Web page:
Page Two

By Peter Galli  |  Posted 2003-05-19 Print this article Print

The damage to the open-source community that would result if SCO prevails in its case against IBM would be significant as the community is "both todays principal source of innovation in software and the guardians and maintainers of the open Internet. Our autonomy is everyones bulwark against government and corporate control of the digital media that are increasingly central in political, commercial, and personal communications," the paper said. "Our creative energy is what perpetually renews and finds ever more exciting uses for computers and networks. The vigor of our culture today will translate into more possibilities for everyone tomorrow." OSI is hopeful that the court will find against SCO in its complaint against IBM, or for IBM on any motion for dismissal or summary judgment, and will ground the finding in terms that would foreclose any future claims by SCO of proprietary control over technologies contributed to Linux, as well as confirm that SCOs ownership of the ancestral Bell Labs source code gives it no authority or proprietary entitlement over the works of the open-source community and Unix developers at large, it said.
Also on Monday, Microsoft Corp. said it is licensing the Unix source code and patent from SCO in "an effort designed to ward off any potential future litigation or claims of non-compliance" against the Redmond, Wash., software company and its products, including Services for Unix, a Microsoft spokesman told eWEEK Monday.
Last October Microsoft also launched a more comprehensive program to help drive customers away from Unix and onto the Windows platform. While Microsoft has previously offered individual tools to help in this regard—such as its Services for Unix software, which allows greater operability between existing Unix-based enterprise systems and Windows on both the server and desktop—the idea was to provide greater support and services around those migrations. Latest Linux News:

Peter Galli has been a financial/technology reporter for 12 years at leading publications in South Africa, the UK and the US. He has been Investment Editor of South Africa's Business Day Newspaper, the sister publication of the Financial Times of London.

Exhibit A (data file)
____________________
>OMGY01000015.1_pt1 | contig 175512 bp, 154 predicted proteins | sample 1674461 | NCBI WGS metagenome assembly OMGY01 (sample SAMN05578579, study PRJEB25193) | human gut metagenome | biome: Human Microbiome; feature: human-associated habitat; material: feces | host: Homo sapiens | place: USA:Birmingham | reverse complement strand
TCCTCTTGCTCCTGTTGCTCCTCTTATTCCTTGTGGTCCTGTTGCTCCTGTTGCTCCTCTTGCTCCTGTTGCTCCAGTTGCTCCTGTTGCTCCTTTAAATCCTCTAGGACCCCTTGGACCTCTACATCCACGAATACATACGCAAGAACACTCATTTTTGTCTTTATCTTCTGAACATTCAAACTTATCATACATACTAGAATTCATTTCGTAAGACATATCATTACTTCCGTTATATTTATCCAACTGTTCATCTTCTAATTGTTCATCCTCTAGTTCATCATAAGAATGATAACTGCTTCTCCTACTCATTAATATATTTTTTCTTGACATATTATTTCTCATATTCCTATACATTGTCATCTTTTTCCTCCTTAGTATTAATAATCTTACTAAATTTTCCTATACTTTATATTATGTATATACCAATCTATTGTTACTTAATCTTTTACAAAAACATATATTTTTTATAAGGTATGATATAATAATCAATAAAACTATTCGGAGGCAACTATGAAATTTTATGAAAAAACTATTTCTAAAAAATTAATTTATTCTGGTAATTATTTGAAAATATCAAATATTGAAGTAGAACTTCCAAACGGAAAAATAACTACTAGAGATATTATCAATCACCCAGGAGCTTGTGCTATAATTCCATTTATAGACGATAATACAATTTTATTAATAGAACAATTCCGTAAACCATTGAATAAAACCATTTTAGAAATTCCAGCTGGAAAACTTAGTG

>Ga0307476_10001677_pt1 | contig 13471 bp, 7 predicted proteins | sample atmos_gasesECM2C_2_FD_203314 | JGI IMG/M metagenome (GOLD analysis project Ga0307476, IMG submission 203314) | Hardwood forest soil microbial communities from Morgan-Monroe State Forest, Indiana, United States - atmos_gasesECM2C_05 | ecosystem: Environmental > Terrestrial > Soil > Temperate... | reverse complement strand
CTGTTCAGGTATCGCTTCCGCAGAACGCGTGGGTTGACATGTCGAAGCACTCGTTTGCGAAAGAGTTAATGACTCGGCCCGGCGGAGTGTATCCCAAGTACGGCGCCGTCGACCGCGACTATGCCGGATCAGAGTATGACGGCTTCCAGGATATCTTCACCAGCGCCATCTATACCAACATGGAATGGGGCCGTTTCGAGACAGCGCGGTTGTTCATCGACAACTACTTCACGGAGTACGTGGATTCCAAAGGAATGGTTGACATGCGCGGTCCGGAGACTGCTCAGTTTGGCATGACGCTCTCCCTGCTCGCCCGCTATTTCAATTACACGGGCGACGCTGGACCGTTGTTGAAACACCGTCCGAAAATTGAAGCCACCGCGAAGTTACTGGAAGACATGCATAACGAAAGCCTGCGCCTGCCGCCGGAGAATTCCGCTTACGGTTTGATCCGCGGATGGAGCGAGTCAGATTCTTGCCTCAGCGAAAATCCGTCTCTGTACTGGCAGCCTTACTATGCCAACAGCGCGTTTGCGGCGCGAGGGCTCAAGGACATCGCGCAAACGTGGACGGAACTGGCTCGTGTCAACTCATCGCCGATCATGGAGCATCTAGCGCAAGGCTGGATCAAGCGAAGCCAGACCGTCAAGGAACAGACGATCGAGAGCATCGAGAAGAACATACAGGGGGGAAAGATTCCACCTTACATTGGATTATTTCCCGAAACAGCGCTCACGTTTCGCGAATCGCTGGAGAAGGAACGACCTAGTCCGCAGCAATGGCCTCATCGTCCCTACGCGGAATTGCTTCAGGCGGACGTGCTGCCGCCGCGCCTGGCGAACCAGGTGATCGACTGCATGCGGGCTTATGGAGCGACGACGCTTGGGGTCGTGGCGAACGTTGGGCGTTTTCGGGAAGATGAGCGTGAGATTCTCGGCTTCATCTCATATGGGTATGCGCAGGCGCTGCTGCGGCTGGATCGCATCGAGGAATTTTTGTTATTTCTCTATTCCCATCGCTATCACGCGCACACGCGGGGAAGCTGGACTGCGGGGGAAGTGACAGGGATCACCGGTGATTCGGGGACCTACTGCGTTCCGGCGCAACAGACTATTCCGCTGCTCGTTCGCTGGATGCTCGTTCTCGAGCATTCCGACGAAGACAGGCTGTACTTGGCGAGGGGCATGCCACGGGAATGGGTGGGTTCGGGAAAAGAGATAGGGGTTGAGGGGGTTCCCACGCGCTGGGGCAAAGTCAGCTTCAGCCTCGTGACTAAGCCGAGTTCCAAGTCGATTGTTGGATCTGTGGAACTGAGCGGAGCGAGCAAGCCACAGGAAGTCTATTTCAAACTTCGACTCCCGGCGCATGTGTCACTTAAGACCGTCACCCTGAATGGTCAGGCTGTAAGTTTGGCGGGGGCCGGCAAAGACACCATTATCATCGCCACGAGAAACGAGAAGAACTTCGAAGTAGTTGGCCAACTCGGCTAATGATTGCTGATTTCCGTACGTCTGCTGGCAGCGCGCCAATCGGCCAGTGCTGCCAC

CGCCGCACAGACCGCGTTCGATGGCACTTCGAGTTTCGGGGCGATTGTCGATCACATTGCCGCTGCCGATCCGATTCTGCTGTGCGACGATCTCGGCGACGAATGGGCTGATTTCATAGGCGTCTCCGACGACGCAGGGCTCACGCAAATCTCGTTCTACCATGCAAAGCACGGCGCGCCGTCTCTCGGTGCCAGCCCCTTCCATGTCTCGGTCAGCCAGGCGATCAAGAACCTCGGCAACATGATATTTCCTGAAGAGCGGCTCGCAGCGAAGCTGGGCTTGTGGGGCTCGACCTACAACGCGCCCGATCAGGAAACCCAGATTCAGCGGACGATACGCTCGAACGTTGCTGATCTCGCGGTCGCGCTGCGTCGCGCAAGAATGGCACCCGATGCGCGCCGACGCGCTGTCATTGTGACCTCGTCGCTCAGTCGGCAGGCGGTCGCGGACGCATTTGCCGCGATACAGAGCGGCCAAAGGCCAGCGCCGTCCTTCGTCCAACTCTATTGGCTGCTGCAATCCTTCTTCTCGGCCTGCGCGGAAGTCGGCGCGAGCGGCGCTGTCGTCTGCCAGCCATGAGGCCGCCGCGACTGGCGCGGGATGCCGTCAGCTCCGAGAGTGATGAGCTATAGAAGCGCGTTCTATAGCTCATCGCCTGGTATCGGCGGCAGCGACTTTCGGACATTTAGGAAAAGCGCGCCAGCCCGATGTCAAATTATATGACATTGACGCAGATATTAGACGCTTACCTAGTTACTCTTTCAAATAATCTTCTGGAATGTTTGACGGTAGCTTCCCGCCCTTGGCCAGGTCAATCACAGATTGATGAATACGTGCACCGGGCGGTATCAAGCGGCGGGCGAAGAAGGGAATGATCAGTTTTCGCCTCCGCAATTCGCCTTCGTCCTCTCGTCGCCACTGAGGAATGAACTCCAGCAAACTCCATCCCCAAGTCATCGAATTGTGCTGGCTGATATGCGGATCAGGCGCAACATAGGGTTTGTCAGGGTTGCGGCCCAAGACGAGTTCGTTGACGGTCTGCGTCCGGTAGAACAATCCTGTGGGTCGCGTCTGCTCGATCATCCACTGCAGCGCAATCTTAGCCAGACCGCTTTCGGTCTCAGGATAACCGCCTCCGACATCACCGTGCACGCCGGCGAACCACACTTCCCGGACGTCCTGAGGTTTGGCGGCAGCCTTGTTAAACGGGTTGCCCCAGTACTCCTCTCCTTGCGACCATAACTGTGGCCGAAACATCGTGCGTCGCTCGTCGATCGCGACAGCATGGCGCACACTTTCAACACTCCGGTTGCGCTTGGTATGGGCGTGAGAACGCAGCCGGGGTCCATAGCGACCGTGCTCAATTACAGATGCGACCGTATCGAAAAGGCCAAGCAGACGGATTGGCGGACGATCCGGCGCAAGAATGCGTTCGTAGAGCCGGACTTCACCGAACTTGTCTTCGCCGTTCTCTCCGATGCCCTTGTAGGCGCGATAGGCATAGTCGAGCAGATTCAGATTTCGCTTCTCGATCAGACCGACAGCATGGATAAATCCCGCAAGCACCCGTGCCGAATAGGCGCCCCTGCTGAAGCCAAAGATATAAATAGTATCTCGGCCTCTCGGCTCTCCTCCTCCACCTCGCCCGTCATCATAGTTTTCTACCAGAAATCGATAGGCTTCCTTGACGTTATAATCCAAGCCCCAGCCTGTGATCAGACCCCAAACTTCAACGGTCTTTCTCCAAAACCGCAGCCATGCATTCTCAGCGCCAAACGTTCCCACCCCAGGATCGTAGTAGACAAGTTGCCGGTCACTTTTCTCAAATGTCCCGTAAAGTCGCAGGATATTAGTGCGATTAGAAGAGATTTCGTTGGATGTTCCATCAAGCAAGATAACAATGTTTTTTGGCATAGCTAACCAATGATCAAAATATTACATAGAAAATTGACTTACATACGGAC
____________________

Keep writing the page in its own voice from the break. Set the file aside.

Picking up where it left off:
He was also Group Financial Communications Manager for First National Bank, the second largest banking group in South Africa before moving on to become Executive News Editor of Business Report, the largest daily financial newspaper in South Africa, owned by the global Independent Newspapers group.

He was responsible for a national reporting team of 20 based in four bureaus. He also edited and contributed to its weekly technology page, and launched a financial and technology radio service supplying daily news bulletins to the national broadcaster, the South African Broadcasting Corporation, which were then distributed to some 50 radio stations across the country.

He was then transferred to San Francisco as Business Report's U.S. Correspondent to cover Silicon Valley, trade and finance between the US, Europe and emerging markets like South Africa. After serving that role for more than two years, he joined eWeek as a Senior Editor, covering software platforms in August 2000.

He has comprehensively covered Microsoft and its Windows and .Net platforms, as well as the many legal challenges it has faced. He has also focused on Sun Microsystems and its Solaris operating environment, Java and Unix offerings. He covers developments in the open source community, particularly around the Linux kernel and the effects it will have on the enterprise.

He has written extensively about new products for the Linux and Unix platforms, the development of open standards and critically looked at the potential Linux has to offer an alternative operating system and platform to Windows, .Net and Unix-based solutions like Solaris.

His interviews with senior industry executives include Microsoft CEO Steve Ballmer, Linus Torvalds, the original developer of the Linux operating system, Sun CEO Scot McNealy, and Bill Zeitler, a senior vice president at IBM.

For numerous examples of his writing you can search under his name at the eWEEK Website at


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